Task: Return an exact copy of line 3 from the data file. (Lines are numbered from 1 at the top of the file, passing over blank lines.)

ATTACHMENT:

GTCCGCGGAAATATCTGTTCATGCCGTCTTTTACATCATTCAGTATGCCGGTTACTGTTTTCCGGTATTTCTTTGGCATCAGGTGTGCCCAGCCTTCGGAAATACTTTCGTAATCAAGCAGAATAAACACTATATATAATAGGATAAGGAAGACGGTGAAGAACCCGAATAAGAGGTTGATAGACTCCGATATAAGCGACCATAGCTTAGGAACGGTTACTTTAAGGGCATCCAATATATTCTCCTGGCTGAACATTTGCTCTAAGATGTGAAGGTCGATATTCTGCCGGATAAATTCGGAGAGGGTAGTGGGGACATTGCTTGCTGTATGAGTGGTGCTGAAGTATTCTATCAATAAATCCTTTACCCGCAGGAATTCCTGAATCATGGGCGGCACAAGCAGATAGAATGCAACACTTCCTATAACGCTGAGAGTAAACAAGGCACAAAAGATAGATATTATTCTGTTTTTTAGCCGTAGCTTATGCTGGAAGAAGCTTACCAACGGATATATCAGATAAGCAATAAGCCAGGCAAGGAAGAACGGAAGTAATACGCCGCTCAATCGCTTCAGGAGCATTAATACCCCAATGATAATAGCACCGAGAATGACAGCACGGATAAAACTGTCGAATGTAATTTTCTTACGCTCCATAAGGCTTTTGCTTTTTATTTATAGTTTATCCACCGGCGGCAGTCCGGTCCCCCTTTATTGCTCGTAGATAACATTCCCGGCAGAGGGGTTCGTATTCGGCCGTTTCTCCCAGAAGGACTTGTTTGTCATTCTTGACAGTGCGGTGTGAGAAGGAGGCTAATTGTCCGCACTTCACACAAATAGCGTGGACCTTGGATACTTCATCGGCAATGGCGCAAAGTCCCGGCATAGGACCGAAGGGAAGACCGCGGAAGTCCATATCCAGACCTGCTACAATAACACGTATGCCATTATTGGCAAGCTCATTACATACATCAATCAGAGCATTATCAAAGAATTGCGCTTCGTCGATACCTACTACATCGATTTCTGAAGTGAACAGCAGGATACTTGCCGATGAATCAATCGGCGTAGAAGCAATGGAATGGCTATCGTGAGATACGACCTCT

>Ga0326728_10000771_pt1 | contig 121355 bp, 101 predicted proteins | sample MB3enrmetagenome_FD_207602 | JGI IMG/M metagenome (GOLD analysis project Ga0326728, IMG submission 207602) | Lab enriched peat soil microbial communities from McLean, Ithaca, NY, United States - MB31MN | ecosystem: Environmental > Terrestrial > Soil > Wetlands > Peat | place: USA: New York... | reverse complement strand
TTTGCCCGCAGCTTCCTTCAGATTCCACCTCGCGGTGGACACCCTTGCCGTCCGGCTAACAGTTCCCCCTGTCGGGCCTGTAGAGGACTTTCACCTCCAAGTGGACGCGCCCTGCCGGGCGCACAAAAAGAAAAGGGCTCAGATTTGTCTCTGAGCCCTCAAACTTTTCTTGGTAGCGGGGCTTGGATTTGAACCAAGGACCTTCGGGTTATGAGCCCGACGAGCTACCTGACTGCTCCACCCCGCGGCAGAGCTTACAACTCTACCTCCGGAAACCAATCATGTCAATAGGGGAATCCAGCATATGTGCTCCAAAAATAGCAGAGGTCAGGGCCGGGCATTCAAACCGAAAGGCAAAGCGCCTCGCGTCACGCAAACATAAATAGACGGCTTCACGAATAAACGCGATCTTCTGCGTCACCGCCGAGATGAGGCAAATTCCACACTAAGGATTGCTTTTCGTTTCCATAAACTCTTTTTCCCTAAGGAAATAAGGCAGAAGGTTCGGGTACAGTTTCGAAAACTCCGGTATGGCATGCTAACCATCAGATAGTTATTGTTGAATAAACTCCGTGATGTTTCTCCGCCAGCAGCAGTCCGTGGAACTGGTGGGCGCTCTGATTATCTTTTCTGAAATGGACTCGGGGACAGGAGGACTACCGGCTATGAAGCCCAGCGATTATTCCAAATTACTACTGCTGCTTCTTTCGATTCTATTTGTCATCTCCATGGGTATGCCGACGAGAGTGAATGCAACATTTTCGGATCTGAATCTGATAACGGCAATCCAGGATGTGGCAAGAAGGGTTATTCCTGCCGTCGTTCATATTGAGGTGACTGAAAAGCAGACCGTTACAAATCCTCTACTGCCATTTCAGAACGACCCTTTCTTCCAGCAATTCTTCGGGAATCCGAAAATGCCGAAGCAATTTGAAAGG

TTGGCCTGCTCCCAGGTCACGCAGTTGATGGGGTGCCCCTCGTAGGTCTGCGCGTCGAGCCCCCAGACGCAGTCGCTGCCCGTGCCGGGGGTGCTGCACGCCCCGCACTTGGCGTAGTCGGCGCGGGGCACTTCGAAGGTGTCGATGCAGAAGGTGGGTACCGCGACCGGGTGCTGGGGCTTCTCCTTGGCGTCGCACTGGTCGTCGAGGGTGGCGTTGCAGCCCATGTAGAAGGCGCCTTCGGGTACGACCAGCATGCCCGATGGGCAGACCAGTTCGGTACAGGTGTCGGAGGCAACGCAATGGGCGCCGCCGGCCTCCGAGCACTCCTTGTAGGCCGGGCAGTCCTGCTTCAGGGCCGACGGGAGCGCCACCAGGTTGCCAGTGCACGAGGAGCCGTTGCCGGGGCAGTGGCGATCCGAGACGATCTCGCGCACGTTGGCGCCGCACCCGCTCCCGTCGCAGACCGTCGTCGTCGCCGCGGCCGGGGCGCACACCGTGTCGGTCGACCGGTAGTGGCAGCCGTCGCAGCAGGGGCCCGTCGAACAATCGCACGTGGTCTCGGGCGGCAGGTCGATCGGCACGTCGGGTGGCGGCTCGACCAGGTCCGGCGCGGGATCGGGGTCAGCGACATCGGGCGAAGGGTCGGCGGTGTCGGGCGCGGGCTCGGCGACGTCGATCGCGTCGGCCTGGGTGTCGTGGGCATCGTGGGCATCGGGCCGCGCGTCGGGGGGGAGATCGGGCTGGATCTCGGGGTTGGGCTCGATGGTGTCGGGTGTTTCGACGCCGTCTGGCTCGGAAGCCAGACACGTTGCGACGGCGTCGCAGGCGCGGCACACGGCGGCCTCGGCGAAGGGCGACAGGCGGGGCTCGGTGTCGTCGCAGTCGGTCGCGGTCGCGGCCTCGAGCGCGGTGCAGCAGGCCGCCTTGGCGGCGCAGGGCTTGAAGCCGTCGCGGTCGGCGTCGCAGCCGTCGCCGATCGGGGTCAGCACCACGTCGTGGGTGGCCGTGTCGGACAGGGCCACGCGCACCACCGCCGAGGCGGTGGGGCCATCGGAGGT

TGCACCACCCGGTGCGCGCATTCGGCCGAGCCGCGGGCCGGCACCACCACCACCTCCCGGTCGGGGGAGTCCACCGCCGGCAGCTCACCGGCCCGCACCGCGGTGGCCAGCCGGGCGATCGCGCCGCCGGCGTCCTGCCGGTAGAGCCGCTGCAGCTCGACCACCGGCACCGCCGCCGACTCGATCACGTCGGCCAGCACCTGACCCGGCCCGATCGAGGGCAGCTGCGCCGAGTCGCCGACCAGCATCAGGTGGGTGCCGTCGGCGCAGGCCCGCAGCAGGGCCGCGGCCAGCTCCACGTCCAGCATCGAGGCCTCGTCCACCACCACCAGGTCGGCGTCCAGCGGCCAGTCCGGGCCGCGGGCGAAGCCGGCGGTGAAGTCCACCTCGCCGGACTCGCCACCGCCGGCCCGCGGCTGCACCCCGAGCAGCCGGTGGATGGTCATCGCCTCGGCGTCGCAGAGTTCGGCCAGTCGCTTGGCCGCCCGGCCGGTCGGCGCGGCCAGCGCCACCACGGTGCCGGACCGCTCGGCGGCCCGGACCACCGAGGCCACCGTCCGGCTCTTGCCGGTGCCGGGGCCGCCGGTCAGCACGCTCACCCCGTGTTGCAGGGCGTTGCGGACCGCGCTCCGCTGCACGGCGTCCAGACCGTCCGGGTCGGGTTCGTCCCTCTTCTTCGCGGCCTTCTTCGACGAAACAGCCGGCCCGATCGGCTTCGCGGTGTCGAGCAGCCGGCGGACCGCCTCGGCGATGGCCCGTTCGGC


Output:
TTTGCCCGCAGCTTCCTTCAGATTCCACCTCGCGGTGGACACCCTTGCCGTCCGGCTAACAGTTCCCCCTGTCGGGCCTGTAGAGGACTTTCACCTCCAAGTGGACGCGCCCTGCCGGGCGCACAAAAAGAAAAGGGCTCAGATTTGTCTCTGAGCCCTCAAACTTTTCTTGGTAGCGGGGCTTGGATTTGAACCAAGGACCTTCGGGTTATGAGCCCGACGAGCTACCTGACTGCTCCACCCCGCGGCAGAGCTTACAACTCTACCTCCGGAAACCAATCATGTCAATAGGGGAATCCAGCATATGTGCTCCAAAAATAGCAGAGGTCAGGGCCGGGCATTCAAACCGAAAGGCAAAGCGCCTCGCGTCACGCAAACATAAATAGACGGCTTCACGAATAAACGCGATCTTCTGCGTCACCGCCGAGATGAGGCAAATTCCACACTAAGGATTGCTTTTCGTTTCCATAAACTCTTTTTCCCTAAGGAAATAAGGCAGAAGGTTCGGGTACAGTTTCGAAAACTCCGGTATGGCATGCTAACCATCAGATAGTTATTGTTGAATAAACTCCGTGATGTTTCTCCGCCAGCAGCAGTCCGTGGAACTGGTGGGCGCTCTGATTATCTTTTCTGAAATGGACTCGGGGACAGGAGGACTACCGGCTATGAAGCCCAGCGATTATTCCAAATTACTACTGCTGCTTCTTTCGATTCTATTTGTCATCTCCATGGGTATGCCGACGAGAGTGAATGCAACATTTTCGGATCTGAATCTGATAACGGCAATCCAGGATGTGGCAAGAAGGGTTATTCCTGCCGTCGTTCATATTGAGGTGACTGAAAAGCAGACCGTTACAAATCCTCTACTGCCATTTCAGAACGACCCTTTCTTCCAGCAATTCTTCGGGAATCCGAAAATGCCGAAGCAATTTGAAAGG